Optimizing the unimportant stuff

I often describe myself as having an inclination to try and optimize things. I have observed in the past that I tend to bring this inclination to bear particularly on the unimportant stuff, which always seemed odd. But just this minute I have come to understand why: I do it this way to free up time to do the important stuff exactly the way I want, whether optimal or not.

Take reading, for example. There are all kinds of ways to optimize your reading—ways to read faster, ways to absorb more of what you read, ways to organize what you’re going to read, ways to keep track of what you have read, etc. I have no interest in any of those things, because reading is important. I want to do it exactly the way I want to do it.

Figuring out some trivial reordering of exactly how I put toothpaste on my toothbrush so that I can save 5 seconds a day is much more likely to be the sort of thing I’d do—because I don’t care. I have no interest in how I brush my teeth (as long as my teeth don’t fall out), but freeing up 5 seconds a day that I can spend doing what I want to do is motivating out of all proportion to the actual time savings.

(It’s actually not so disproportionate. It takes just 240 days saving 5 seconds per day to break even on spending 20 minutes figuring how how to save those seconds. Every 5 seconds after that is pure gravy.)

Anyway, since I mentioned recently that my optimization efforts tended not to have much payoff, in my post on getting better at life under late-stage capitalism, and having literally just now realized why that was, I though I should add that bit.

2019-11-17 05:18

I’ve been slow to come to this realization. I rejected it in 2015, terrified that just accepting my winter depression would lead to a dangerous downward spiral. In 2016 I decided that I should experiment with acceptance. I still find it terrifying, but I am more and more convinced it’s the right thing to do.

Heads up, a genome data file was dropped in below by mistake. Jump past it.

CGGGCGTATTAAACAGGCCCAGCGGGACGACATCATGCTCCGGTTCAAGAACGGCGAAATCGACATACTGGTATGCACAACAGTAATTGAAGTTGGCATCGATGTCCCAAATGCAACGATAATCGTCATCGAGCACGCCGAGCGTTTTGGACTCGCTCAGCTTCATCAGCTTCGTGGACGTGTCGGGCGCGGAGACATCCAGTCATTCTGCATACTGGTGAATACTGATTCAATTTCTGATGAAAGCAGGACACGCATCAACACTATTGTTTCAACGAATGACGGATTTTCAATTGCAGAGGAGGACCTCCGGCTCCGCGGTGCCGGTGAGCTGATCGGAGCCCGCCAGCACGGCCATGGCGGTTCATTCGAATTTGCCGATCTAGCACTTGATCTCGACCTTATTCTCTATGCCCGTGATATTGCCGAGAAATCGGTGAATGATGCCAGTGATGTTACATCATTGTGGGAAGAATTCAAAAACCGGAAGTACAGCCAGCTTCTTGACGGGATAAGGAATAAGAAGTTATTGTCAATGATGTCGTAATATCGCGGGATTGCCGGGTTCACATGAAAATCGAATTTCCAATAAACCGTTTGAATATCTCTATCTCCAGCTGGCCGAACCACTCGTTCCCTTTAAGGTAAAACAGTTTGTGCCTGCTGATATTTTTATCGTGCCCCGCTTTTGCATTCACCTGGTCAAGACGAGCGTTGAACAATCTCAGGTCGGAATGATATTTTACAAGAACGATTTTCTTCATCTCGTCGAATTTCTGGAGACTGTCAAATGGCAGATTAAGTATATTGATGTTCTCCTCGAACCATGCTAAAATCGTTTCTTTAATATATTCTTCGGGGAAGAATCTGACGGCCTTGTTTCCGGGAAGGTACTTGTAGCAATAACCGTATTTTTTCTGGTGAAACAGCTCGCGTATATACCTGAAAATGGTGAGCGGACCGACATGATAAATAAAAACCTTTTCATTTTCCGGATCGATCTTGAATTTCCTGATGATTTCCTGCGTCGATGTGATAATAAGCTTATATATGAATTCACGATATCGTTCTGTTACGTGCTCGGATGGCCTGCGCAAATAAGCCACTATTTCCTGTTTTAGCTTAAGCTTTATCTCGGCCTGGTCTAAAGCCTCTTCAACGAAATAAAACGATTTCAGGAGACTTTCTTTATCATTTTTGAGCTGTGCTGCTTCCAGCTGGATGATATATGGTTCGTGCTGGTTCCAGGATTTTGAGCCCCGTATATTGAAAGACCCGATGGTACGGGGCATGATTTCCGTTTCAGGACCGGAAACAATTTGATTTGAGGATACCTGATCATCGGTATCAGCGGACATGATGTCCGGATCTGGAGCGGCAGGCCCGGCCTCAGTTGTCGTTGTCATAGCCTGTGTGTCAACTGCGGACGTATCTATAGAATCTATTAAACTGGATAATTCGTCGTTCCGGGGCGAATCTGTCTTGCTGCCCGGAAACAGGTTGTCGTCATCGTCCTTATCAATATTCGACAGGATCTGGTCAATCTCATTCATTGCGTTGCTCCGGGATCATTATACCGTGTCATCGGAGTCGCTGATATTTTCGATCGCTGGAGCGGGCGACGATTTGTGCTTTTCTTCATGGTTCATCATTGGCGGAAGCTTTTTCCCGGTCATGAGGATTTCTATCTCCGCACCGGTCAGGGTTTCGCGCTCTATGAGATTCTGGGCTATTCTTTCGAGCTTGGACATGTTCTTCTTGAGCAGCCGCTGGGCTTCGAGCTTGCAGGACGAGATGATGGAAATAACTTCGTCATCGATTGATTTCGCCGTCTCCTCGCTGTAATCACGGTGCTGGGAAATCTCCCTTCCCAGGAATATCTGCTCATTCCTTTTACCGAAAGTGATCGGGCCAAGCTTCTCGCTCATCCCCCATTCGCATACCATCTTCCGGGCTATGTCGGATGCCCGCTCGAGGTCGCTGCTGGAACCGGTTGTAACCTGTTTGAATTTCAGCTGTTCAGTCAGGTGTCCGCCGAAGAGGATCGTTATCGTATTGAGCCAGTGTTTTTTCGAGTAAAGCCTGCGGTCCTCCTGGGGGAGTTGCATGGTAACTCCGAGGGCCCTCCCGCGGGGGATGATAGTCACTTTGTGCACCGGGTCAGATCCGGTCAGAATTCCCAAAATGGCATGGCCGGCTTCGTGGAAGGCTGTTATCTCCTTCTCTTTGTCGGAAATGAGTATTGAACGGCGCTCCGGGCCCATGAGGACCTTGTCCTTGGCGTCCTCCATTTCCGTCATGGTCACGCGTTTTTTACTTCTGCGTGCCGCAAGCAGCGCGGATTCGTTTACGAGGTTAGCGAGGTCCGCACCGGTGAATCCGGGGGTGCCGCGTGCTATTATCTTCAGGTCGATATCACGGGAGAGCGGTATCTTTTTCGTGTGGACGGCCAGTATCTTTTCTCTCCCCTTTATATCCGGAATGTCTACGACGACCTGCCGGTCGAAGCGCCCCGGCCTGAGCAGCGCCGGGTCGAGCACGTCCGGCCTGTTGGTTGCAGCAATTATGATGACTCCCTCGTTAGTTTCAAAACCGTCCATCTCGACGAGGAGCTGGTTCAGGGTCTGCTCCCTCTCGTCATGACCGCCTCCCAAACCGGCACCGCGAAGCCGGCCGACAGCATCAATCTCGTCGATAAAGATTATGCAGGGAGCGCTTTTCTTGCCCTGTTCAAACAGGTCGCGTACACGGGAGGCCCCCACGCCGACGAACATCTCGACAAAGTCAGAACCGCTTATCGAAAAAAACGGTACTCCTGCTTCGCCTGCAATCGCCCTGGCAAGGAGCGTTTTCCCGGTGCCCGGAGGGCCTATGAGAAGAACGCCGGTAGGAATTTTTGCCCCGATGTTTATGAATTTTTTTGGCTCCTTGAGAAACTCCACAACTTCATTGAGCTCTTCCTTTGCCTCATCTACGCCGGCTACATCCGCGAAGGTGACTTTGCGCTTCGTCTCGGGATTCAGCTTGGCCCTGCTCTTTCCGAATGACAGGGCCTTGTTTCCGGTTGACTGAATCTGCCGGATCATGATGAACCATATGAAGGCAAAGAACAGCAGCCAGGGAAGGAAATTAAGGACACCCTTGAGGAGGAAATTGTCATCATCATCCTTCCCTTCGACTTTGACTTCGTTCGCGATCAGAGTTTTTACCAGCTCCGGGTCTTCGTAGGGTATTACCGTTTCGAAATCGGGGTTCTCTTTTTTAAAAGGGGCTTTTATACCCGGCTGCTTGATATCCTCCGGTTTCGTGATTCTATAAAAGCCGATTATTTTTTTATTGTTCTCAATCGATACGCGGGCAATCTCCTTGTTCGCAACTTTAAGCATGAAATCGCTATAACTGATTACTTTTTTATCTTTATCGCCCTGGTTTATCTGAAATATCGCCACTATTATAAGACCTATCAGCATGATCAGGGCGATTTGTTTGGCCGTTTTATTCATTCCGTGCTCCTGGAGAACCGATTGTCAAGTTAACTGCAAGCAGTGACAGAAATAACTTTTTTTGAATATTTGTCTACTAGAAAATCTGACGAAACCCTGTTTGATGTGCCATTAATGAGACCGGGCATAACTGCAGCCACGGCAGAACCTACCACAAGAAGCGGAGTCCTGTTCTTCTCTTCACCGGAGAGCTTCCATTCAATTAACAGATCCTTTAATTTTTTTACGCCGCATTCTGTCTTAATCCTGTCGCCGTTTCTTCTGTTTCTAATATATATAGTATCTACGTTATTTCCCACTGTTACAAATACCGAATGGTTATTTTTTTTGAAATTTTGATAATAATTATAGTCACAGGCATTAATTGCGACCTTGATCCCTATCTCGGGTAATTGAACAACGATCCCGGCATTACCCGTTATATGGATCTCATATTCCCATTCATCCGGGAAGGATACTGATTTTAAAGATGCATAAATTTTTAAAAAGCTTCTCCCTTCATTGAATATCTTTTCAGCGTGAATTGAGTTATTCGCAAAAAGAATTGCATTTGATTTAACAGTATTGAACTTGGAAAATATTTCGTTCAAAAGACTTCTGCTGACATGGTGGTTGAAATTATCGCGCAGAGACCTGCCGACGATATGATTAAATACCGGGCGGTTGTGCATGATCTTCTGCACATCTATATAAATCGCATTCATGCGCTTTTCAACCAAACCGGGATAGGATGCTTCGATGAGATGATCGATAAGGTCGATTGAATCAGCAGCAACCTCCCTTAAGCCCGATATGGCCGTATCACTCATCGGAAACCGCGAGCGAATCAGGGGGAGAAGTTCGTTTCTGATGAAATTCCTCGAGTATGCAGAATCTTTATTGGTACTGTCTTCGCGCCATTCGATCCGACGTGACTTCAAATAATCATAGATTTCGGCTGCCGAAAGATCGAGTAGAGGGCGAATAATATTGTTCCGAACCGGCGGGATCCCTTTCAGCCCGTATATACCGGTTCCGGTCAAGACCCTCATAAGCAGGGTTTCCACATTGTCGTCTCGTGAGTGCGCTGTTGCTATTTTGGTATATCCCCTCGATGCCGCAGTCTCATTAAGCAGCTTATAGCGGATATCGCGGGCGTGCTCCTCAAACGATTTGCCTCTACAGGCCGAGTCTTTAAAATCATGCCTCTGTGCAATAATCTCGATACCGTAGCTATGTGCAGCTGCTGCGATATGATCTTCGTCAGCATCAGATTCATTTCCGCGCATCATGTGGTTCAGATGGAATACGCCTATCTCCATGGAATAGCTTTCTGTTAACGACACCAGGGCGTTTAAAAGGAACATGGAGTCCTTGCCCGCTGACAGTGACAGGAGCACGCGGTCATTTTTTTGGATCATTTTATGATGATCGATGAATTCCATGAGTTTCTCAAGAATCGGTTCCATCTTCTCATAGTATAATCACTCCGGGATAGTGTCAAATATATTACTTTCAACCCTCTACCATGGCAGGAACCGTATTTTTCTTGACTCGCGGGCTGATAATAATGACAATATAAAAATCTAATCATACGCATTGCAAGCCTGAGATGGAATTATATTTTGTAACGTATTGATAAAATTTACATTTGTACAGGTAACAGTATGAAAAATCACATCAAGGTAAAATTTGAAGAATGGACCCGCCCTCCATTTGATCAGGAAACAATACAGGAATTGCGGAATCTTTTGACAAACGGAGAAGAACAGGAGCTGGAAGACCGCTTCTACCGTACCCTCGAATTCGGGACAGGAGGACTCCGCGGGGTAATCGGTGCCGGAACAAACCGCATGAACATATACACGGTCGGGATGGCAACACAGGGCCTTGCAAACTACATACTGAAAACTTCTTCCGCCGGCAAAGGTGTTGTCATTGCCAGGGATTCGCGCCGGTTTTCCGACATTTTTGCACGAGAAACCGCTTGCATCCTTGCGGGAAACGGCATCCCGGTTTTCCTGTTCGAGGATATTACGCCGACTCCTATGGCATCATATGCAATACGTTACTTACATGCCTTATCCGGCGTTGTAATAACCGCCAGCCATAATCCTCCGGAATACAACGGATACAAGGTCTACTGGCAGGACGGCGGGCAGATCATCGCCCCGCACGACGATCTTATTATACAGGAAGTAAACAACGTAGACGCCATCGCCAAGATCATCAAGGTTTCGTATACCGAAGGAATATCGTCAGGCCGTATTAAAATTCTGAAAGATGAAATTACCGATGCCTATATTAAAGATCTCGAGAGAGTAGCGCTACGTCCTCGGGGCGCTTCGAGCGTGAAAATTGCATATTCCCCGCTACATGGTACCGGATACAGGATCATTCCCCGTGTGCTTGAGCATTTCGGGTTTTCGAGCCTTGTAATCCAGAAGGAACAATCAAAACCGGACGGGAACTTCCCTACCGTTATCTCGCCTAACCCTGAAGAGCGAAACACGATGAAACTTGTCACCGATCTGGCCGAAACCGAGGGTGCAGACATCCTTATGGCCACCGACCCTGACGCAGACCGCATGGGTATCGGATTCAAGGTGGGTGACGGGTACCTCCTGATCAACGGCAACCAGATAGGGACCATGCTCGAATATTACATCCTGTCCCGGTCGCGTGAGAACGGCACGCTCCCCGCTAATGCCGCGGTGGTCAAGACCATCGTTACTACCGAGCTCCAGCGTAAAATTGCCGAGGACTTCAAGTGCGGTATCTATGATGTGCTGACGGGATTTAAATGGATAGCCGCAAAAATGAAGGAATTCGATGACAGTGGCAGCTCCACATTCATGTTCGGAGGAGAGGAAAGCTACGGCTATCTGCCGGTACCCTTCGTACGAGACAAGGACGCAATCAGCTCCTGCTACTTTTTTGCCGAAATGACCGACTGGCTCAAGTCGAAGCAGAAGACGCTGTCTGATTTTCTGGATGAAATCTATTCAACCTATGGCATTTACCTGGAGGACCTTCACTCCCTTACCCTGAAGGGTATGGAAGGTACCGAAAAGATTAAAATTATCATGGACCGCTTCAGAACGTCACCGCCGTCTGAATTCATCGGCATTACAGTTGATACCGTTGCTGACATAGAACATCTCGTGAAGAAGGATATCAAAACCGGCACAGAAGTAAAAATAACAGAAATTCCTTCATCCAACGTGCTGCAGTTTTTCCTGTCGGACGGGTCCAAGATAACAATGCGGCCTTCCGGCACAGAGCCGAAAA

I told myself that I just wasn’t going to feel like I felt in the summer and that’s ok — winter is a time for different feelings. —The Secret to Enjoying a Long Winter via @randalleclayton

Champaign-Urbana apartment market

Breaking news in the latest issue of the real estate trade journal Duh! “Apartment landlords call for lower tax assessments!”

I found this whole article especially hilarious because Jackie and I lived very happily in Country Fair Apartments for more than 20 years before these clowns bought it, renamed it Grammercy, and managed to ruin it in less than a year:

Grammercy said its annual net operating income has dropped from more than $1 million in 2014 to a loss of more than $300,00 in 2018. It said its vacancy rate was 41 percent in 2018.

Source: Apartment landlords call for lower tax assessments amid higher vacancy rates

In what is not at all a coincidence, 2014 is the year we moved out—the last year that the old leases were in effect. I wrote a whole post about the preposterous non-lease that they wanted us to sign: Why we moved.

For those incompetents to be losing hundreds of thousands of dollars a year is richly deserved, although I am sorry if it ends up hitting Champaign and Urbana’s tax base.

Blue and green spaces

I make an effort to get out into nature as often as possible. With our little prairie and woods nearby, it’s possible almost every day. Larger natural areas—Forest Glen, Fox Ridge, Spitler Woods, etc.—are within easy driving distance.

Trunk of fallen tree conforming to the contour of the ground in Forest Glen.

With my focus having been on nature for a long time, I was interested to read this piece in The Guardian:

In recent years, stressed-out urbanites have been seeking refuge in green spaces, for which the proven positive impacts on physical and mental health are often cited in arguments for more inner-city parks and accessible woodlands. The benefits of “blue space” – the sea and coastline, but also rivers, lakes, canals, waterfalls, even fountains – are less well publicised, yet the science has been consistent for at least a decade: being by water is good for body and mind.

Source: Blue spaces: why time spent near water is the secret of happiness

We do have some water right here where we live. There’s the little creek that runs behind Winfield Village and a couple of little detention ponds, and they do have some wildlife. I often see turtles, snakes, groundhogs, and many sorts of birds. I’ve occasionally seen mink, coyotes, and bald eagles.

I do feel the lack of a beach. The closest is Indiana Dunes, but it’s nearly 3 hours away. I’ve done it as a day trip, but it makes for kind of a long day.

Great Blue Heron departing detention pond near Lake Park Woods.

The article makes for a good reminder to be sure to include blue when you’re making sure you get out into the green.